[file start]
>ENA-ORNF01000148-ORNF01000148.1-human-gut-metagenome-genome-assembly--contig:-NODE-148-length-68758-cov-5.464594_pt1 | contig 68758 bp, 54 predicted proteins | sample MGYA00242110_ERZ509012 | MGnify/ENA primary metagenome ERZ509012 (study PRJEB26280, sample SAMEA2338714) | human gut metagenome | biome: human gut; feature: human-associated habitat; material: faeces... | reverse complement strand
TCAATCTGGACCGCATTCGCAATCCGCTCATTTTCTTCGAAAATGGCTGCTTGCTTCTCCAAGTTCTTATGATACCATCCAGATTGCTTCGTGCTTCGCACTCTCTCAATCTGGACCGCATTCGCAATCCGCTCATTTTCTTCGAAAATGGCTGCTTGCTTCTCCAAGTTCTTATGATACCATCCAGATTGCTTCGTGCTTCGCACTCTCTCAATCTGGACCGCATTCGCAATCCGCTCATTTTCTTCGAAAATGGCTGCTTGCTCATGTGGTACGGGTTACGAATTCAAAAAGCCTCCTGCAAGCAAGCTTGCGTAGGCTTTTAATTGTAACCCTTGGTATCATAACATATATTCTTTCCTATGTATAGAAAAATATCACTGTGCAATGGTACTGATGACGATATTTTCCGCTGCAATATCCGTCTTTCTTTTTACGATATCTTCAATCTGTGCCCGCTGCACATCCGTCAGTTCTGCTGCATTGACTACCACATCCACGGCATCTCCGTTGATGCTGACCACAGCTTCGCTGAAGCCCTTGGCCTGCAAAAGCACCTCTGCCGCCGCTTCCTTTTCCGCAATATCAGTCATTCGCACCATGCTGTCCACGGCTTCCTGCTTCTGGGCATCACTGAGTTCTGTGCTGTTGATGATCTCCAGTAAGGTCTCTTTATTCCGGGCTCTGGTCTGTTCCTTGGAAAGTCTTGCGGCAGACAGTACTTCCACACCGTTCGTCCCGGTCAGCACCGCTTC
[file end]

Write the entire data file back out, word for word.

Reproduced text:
>ENA-ORNF01000148-ORNF01000148.1-human-gut-metagenome-genome-assembly--contig:-NODE-148-length-68758-cov-5.464594_pt1 | contig 68758 bp, 54 predicted proteins | sample MGYA00242110_ERZ509012 | MGnify/ENA primary metagenome ERZ509012 (study PRJEB26280, sample SAMEA2338714) | human gut metagenome | biome: human gut; feature: human-associated habitat; material: faeces... | reverse complement strand
TCAATCTGGACCGCATTCGCAATCCGCTCATTTTCTTCGAAAATGGCTGCTTGCTTCTCCAAGTTCTTATGATACCATCCAGATTGCTTCGTGCTTCGCACTCTCTCAATCTGGACCGCATTCGCAATCCGCTCATTTTCTTCGAAAATGGCTGCTTGCTTCTCCAAGTTCTTATGATACCATCCAGATTGCTTCGTGCTTCGCACTCTCTCAATCTGGACCGCATTCGCAATCCGCTCATTTTCTTCGAAAATGGCTGCTTGCTCATGTGGTACGGGTTACGAATTCAAAAAGCCTCCTGCAAGCAAGCTTGCGTAGGCTTTTAATTGTAACCCTTGGTATCATAACATATATTCTTTCCTATGTATAGAAAAATATCACTGTGCAATGGTACTGATGACGATATTTTCCGCTGCAATATCCGTCTTTCTTTTTACGATATCTTCAATCTGTGCCCGCTGCACATCCGTCAGTTCTGCTGCATTGACTACCACATCCACGGCATCTCCGTTGATGCTGACCACAGCTTCGCTGAAGCCCTTGGCCTGCAAAAGCACCTCTGCCGCCGCTTCCTTTTCCGCAATATCAGTCATTCGCACCATGCTGTCCACGGCTTCCTGCTTCTGGGCATCACTGAGTTCTGTGCTGTTGATGATCTCCAGTAAGGTCTCTTTATTCCGGGCTCTGGTCTGTTCCTTGGAAAGTCTTGCGGCAGACAGTACTTCCACACCGTTCGTCCCGGTCAGCACCGCTTC